Former ISIS commander is killed in U.S. raid
President Trump Sunday announced that a U.S. military mission successfully led to the suicide of former ISIS leader Abu Bakr al-Baghdadi, who detonated a suicide bomb as he was chased by U.S. Army dogs. Also killed were two of Baghdadi’s wives.
“The thug who tried so hard to intimidate others spent his last moments in utter fear, in total panic and dread, terrified of the American forces bearing down on him,” Mr Trump said. “He was a sick and depraved man. He died like a dog, he died like a coward.”
It’s An Honor
Official Quill and Scroll video!
Discover the rich history behind Quill and Scroll’s founding principles and organizational practices. Click that play button below to join our journey, understanding how we developed and progressed over the years. From 1926 to today, we are an organization dedicated to honoring quality student journalist work, providing students and their advisers with resources to do that great work and have it recognized.
Video accredited to Roman Slabach from The Daily Iowan.
“I TELL THE TRUTH” t-shirts available for your staff
Now is the time to order your Quill and Scroll “I TELL THE TRUTH — I’m a journalist” t-shirts. As you know, “Truth” is the first pillar upon which Quill and Scroll was founded in 1926.
Every time we get to 100 t-shirts ordered, we’ll print up a new batch and ship them to you. All profits will go to the Quill and Scroll Scholarship Fund, which benefits Quill and Scroll members who plan to study journalism in college.
Just fill out the form at this link to tell us how many you want in each size. We’re offering a unisex style and a female-fit style. RAYGUN is printing the shirts for us, and you can read about their “USA-made” t-shirts here.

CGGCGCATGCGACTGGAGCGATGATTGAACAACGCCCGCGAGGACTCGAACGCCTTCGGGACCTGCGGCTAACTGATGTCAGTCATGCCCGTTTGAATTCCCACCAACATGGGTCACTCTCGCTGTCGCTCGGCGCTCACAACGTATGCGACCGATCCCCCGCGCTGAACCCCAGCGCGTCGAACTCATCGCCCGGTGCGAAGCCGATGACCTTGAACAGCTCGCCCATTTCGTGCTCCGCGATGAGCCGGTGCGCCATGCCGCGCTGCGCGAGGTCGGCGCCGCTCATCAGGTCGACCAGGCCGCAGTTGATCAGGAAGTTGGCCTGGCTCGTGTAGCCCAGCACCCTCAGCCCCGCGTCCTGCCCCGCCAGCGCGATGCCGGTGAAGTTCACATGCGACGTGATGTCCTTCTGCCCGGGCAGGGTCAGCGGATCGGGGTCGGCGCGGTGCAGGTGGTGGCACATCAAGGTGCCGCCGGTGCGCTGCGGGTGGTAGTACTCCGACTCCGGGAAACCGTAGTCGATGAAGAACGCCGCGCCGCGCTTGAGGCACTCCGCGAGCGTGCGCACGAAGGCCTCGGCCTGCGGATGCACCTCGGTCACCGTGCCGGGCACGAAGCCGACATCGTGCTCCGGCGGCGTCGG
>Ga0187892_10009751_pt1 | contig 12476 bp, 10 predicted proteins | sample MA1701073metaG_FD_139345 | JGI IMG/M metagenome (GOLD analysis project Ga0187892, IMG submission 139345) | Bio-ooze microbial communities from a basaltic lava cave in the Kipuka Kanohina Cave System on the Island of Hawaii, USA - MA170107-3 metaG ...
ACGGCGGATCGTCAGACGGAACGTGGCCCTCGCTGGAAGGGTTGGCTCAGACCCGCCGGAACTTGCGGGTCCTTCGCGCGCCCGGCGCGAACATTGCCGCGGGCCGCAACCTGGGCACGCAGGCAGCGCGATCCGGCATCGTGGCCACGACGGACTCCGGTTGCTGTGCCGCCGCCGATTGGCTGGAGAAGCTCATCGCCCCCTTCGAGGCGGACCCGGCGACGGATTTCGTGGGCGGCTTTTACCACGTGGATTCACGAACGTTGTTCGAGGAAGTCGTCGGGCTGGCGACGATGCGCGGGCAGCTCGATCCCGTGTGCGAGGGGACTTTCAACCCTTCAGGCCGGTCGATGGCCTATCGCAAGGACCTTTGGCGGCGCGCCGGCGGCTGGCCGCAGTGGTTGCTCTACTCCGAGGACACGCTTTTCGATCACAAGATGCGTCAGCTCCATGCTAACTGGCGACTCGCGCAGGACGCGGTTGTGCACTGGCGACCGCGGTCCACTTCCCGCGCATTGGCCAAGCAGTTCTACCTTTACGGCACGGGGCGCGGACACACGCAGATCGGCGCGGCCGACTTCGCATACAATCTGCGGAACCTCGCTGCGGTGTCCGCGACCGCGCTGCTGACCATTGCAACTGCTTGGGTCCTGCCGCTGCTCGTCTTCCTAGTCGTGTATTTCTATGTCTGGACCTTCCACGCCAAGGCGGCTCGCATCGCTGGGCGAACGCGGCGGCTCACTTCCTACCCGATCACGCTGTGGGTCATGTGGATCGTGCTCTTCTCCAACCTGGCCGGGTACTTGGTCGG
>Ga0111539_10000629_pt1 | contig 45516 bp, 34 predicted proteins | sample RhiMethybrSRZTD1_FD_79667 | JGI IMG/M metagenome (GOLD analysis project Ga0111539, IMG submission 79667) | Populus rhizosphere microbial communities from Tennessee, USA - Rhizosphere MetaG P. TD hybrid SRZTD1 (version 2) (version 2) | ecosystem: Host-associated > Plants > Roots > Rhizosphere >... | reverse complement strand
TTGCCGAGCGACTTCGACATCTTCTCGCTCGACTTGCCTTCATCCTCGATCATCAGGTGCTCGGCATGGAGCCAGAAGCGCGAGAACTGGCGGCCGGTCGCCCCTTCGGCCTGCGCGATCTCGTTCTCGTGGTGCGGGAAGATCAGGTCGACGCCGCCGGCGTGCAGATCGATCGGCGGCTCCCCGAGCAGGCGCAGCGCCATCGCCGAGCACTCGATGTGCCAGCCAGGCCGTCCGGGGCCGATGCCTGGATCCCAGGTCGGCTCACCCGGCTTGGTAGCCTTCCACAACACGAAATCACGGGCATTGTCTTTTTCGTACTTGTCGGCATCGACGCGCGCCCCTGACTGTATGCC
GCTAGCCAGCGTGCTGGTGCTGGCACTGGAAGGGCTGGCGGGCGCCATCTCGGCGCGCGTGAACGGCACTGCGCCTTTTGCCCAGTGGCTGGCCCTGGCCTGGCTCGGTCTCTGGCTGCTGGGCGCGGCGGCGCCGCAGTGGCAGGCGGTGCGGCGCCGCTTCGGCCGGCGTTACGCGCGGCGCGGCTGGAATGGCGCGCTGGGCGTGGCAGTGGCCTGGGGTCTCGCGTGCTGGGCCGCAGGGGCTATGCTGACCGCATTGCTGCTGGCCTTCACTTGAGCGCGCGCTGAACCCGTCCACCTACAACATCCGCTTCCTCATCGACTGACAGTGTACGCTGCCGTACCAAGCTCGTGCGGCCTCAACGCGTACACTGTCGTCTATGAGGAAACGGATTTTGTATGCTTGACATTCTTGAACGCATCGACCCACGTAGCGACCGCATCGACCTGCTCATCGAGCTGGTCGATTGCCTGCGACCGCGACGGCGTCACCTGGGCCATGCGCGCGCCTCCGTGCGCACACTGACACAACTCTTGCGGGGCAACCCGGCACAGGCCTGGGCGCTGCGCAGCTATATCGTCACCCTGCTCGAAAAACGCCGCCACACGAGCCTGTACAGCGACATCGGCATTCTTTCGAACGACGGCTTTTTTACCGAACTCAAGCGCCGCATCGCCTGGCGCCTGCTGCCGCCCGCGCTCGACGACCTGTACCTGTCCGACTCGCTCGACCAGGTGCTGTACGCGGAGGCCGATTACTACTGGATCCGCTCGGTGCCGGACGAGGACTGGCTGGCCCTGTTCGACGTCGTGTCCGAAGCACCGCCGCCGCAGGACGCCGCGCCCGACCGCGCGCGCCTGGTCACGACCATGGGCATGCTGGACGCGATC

Of course, we’d like every Quill and Scroll member to wear one, but these shirts are good for any journalist.
We will accept only credit card payments, and there’s a per-order charge for that, so order all your t-shirts at one time and save!
Yearbook Excellence Contest closed!
The 2019 Yearbook Excellence Contest is underway, and Quill and Scroll has sent out all entries to their judges. Find out how your work stacks up against those of your peers from schools across the U.S. and Canada in the coming month.
Quill and Scroll on the road
Quill and Scroll Executive Director Jeff Browne will be at the Nov. 21-23 in Washington, D.C. for the National High School Journalism Convention!
And if you see Jeff, stop by his table to say “hello,” or go to one of his sessions.
What’s with all the fake identities?
If you’ve followed President Donald Trump’s career, you know that he used to appear on New York radio shows pretending to be a publicist named “John Barron.”
Now we learn that former presidential candidate and current U.S. Senator Mitt Romney (R-Utah) made up a fake Twitter account to monitor social media without having to use his real name. Romney’s adopted sobriquet? “Pierre Delecto.”